After moving to Whitefish in 2019, before the boxes were even unpacked, Barbara Schiffman jumped into the vibrant Flathead writing community, eager to share her experience of 35-plus years in Hollywood as a script consultant and creative producer.
During previous visits to Montana to see their twin grandsons, Barbara and her husband Glenn had connected with the Authors of the Flathead (AOF). In 2016 and 2019, she was a featured speaker at the annual Flathead River Writers Conference.
After retirement, she and Glenn left Burbank, California, moving first to Spokane,Washington, and ultimately landing in Whitefish to be close to their grandchildren.
“We want to be with them while we are still fun,” she said.
Both Barbara and Glenn are authors and made immediate friends among other writers. Since a number of people expressed interest in screenwriting, she was soon leading discussions on the topic, sponsored by AOF as well as her own Meetup screenwriting group.
After having read thousands of scripts, Barbara knows what works and what doesn’t. She generously passes along her insights in seminars and workshops she offers for free on the fourth Thursday of every month. Her talks draw aspiring screenwriters who drive to the community college in Kalispell from as far away as Polson, Ovando, Helena, and Spokane.
She is particularly interested in encouraging more film production in Montana.
“We have a great talent pool of writers here. I’d like to see them ‘discovered,’” she said.
When Steven Shapero, founder of the Bigfork Independent Film Festival (BIFF), asked for Barbara’s help, she gladly rolled up her sleeves, giving classes on how to pitch scripts to directors and producers. For five years, BIFF was a popular event showcasing films made in Montana. Winning films were screened at the Bigfork Playhouse. Even though Covid meant switching to a virtual event, audiences remained enthusiastic. When Steven could not continue running the festival, BIFF went on permanent hiatus.
In 2019, Barbara attended a wedding in Ojai, California. While there, she learned about a screenwriting contest and thought, “We can do that in Montana!” As a result, she founded the Montana Screenwriting Competition. The contest required the story to have Montana settings, or to be written by Montanans, or by writers with significant Montana connections. More than 60 entries came from all over the country and Canada, resulting in eight finalists.
“They were really good scripts,” she said. “Being a contest finalist gives the writer credibility when pitching to producers and directors.”
She knows whereof she speaks, having been a featured presenter on script reading at the American Film Institute and having judged more than a dozen screenwriting competitions.
For this year’s Flathead River Writers Conference (October 1-2, 2022), Barbara recruited long-time colleague Suzanne Lyons, a film and TV producer, as a guest speaker. Suzanne will evaluate a limited number of scripts in advance and meet one-on-one with the writers.
Barbara wants those selected scriptwriters to have the best chance at success. To that end, she offered a summer workshop to polish the all-important first 10 pages. “I want to help them get those pages as good as they can be. There’s a gold mine in the Flathead Valley, and I’d love it if Suzanne discovered someone in our community.”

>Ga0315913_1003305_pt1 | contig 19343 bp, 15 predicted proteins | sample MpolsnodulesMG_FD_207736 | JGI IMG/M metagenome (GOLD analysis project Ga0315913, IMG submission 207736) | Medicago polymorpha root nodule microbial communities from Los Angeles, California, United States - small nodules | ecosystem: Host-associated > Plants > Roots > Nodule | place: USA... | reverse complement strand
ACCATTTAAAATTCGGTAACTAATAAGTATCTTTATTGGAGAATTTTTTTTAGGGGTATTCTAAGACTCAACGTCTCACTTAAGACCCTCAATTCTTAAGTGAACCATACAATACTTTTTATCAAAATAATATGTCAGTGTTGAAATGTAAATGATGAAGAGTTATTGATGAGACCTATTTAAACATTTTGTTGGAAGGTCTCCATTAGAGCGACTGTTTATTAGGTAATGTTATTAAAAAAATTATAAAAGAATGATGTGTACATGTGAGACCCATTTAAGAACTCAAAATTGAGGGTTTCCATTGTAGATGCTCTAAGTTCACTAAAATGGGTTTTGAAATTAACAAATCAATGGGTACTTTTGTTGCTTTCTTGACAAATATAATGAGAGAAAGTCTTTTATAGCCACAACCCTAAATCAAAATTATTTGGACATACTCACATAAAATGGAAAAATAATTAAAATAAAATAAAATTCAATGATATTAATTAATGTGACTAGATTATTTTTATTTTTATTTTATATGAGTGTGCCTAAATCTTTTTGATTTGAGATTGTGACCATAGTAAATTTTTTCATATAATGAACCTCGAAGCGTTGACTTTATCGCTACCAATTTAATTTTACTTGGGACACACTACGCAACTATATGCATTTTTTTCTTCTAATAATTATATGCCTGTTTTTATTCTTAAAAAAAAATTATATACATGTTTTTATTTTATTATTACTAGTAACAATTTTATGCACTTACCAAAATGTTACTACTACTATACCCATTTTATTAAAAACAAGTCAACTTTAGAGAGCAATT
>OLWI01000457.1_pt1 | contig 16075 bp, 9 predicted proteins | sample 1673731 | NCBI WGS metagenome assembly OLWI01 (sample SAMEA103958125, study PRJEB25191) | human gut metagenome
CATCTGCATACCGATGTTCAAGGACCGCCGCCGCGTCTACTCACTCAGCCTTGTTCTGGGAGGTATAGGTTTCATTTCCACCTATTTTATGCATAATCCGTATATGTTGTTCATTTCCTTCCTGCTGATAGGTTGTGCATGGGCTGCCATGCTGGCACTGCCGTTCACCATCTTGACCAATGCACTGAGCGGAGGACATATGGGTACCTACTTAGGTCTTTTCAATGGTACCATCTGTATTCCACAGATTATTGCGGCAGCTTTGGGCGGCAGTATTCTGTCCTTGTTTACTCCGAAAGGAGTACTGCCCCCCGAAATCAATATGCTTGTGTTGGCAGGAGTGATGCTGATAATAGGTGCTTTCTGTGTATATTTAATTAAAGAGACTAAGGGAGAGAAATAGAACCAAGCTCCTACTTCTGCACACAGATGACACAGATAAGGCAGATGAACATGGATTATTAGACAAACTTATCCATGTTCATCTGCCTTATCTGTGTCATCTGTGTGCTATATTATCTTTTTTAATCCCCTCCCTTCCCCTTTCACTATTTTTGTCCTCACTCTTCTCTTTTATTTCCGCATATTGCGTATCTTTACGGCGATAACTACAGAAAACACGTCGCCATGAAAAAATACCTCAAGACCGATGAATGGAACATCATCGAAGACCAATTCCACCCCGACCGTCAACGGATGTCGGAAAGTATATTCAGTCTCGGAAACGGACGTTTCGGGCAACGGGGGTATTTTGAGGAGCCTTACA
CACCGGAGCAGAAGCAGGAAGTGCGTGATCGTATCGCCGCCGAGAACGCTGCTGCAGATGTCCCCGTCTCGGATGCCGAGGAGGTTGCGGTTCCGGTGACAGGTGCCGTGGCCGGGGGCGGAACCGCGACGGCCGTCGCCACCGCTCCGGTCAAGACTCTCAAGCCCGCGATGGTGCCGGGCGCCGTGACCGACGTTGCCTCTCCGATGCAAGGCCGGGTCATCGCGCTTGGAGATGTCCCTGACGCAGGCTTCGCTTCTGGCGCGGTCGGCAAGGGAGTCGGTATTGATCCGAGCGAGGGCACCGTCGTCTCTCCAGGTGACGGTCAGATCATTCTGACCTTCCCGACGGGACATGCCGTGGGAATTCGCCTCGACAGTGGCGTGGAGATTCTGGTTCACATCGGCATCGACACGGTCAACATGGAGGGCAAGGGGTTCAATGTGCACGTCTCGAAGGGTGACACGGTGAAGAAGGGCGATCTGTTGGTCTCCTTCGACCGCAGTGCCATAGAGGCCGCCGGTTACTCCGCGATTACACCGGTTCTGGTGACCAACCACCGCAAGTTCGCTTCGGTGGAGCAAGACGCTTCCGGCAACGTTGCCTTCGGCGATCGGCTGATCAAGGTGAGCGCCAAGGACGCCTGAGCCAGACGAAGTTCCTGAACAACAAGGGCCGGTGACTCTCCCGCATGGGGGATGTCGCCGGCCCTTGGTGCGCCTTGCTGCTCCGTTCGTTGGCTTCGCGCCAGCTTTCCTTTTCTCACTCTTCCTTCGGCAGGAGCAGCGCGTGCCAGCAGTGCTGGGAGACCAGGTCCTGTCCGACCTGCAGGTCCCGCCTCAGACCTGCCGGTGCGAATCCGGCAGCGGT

In the future, Barbara plans to compile notes from her workshop into a book because she has not found anything similar on the market.
“I write books I can’t find,” she said.
She wants to encourage filmmaking in Montana. “The Montana Film Act made all the difference in attracting the industry to Montana as a location for films.”
In addition to craft tips, Barbara’s monthly talks offer a special bonus: an insider’s view. She has read scripts for stars like Bette Midler, Oprah, and Steven Seagal, looking for roles they might want to play or stories they could direct. “If a star is involved, then the money for production is more easily available.”
She demystifies how books and scripts are chosen and the process by which they’re developed into films. Often the original story bears little similarity to the finished product.
At one time, Barbara worked for Dan Petrie, Jr., who wrote the Oscar-nominated screenplay for Beverly Hills Cop. She described the evolution of that story. It started as a gritty crime drama, set in Chicago, then moved to New Orleans. Initially, Sylvester Stallone was cast as the star.
But Eddie Murphy was brought in instead. He gave the project a whole new comic slant, playing a black cop from the mean streets of Detroit who finds himself out of his comfort zone in sunny Beverly Hills. The 1984 movie became a hugely successful comedy.
“If Stallone had played the role, it would have been an entirely different film,” said Barbara.
Another insider glimpse concerns the 1979 horror/sci-fi hit Alien. The role of Ripley was originally written for a male actor. However, relative newcomer Sigourney Weaver became the star, and her performance electrified audiences. Barbara said that role was ground-breaking for women actors and opened doors in Hollywood for strong female leads in action films.
When Barbara is not mentoring writers, she and Glenn enjoy exploring Montana, especially sampling diners that are off the beaten path. She’s also a member of two book clubs in Whitefish because “that keeps me reading stories I wouldn’t have otherwise tried.”
Barbara laughed about local authors she knows who write mystery and crime novels.
“When you meet them in the grocery store, they are the nicest people. Then you go home and read their thriller or murder mystery, and it gives you nightmares.”
Barbara’s generosity and willingness to share her experiences both educates and enriches the cultural community of the Flathead Valley, making Barbara and Glenn Schiffman welcome additions to Montana. MSN